Archived Opinion

The importance of streamside vegetation

The importance of streamside vegetation

Some people consider streamside vegetation a nuisance in need of being cut back. However, it serves a valuable purpose. It decreases pollution, erosion and keeps sunlight from reaching the stream.

Haywood County freshwaters are considered cold water streams. If there isn’t enough streamside vegetation to reduce sunlight and stormwater runoff, the overall temperature of the water will increase. This puts extreme stress on aquatic life, especially trout, a huge tourist attraction in Haywood County. Additionally, during the summer, parking lots can cause hot runoff to flow directly into nearby streams. Streamside vegetation often keeps runoff from reaching the water. 

Planting native trees and shrubs, and not mowing to the edge of a stream, are simple and affordable ways to improve Haywood County’s beautiful freshwaters. When stream side vegetation is removed, the stream can become destabilized. This can cause severe damage to property as well as the freshwater ecosystem. 

Here are four reasons why streamside vegetation is integral to a healthy waterway. 

Erosion control

The top waterway pollutant in Haywood County is sediment, and stream bank erosion is one of the main contributors to this problem. Once in the stream, sediment harms many aquatic organisms, including the beloved trout. Planting vegetative strips along stream banks reduces sedimentation.  During heavy rainfall, bare soil and grass do little to reduce water flow across the ground into the stream. As the surface water travels to the stream, it causes additional erosion.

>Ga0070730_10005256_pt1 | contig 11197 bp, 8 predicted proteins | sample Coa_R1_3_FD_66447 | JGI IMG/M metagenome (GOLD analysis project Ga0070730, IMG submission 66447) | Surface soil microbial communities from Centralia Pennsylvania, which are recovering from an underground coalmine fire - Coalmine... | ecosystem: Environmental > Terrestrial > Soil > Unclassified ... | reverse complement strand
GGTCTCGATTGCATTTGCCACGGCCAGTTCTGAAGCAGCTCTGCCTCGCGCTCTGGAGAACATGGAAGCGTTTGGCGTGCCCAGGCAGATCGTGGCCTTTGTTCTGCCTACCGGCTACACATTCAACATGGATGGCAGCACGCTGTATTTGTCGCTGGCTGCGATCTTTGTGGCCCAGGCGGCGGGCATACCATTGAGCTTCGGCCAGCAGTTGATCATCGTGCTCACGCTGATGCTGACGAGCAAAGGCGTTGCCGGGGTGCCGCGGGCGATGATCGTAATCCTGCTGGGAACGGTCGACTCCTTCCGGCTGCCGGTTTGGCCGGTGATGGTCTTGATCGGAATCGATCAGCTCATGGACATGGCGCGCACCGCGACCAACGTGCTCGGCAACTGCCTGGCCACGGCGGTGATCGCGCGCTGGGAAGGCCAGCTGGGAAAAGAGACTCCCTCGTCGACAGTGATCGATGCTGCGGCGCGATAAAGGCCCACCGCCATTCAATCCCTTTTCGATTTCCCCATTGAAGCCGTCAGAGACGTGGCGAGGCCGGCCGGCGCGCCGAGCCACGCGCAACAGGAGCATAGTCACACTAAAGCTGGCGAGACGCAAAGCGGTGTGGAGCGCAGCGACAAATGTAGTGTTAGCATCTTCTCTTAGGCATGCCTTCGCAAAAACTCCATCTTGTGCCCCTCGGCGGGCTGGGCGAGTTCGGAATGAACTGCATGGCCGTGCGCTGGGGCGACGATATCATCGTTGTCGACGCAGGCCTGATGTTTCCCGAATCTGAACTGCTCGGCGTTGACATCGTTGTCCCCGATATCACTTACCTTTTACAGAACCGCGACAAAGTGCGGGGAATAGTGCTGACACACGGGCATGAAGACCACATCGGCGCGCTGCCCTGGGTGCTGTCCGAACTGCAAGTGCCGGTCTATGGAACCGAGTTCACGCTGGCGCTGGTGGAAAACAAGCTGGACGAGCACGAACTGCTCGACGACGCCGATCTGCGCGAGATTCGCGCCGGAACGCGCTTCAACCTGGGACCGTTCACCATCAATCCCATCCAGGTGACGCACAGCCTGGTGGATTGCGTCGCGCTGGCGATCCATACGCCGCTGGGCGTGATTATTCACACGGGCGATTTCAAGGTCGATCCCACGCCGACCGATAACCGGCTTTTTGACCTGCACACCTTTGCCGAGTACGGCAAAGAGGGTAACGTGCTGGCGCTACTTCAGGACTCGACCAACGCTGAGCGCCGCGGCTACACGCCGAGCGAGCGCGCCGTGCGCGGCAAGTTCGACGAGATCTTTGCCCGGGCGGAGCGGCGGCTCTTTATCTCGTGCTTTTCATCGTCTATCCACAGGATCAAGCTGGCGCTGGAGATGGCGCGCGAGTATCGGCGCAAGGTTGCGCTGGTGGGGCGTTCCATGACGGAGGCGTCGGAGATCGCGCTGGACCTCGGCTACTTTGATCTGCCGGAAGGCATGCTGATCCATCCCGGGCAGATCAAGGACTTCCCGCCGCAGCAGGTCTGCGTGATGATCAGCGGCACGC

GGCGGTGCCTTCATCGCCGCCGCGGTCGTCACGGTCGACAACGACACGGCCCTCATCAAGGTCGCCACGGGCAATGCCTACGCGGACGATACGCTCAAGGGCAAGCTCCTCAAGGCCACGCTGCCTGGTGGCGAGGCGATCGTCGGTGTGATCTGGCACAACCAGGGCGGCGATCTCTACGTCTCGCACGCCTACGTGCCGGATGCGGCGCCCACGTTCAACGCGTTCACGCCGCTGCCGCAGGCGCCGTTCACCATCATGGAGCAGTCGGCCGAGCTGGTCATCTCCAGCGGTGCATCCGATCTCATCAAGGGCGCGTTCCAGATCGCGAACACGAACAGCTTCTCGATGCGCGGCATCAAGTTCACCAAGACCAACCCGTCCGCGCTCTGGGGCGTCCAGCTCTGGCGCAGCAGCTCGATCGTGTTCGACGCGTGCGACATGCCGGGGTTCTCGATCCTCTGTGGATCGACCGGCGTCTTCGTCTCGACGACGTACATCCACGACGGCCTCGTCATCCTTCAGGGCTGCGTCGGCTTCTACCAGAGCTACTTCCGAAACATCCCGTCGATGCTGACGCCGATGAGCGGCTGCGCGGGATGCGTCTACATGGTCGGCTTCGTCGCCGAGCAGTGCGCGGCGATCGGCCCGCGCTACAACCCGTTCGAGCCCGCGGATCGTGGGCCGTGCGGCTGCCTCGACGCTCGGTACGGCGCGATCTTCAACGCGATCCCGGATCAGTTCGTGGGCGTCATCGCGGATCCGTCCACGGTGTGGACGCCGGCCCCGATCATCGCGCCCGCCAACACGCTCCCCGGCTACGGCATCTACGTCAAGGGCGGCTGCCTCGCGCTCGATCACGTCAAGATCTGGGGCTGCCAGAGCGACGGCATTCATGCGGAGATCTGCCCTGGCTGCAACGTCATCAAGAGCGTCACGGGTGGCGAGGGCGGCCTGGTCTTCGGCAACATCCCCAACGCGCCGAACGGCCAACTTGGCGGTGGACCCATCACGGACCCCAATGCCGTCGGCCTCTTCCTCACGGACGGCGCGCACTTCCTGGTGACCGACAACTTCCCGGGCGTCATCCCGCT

Simply planting along stream banks can help, but not all vegetation is up to the task of erosion control. Native plants, especially trees and shrubs with vast root systems that extend deep into the soil, provide the best erosion control benefits. Trees and shrubs stabilize stream banks, slow the downward fall of rain and reduce its flow across the landscape into a stream. The slowing of water before it enters a waterway decreases the water’s energy, which reduces its ability to cause erosion as well as allow the water to percolate into the soil where it will slowly enter the stream and recharge the aquifer. 

Related Items

Check out the manual from the NC Cooperative Extension on more helpful tips for small scale eroding streambanks. bae.ncsu.edu/workshops-conferences/wp-content/uploads/sites/3/2017/07/small-scale-solutions-to-eroding-streambanks.pdf

Recharge the aquifer 

After rainfall, streams fill up fast. Especially urban streams. The rapid increase in water is a result of the storm-drain system dumping water directly into the nearby stream. The main function of a storm drain is to collect rainwater as runoff, then divert it from parking lots and streets to the nearest stream. This pulse of additional water into a stream can lead to erosion and flash flooding.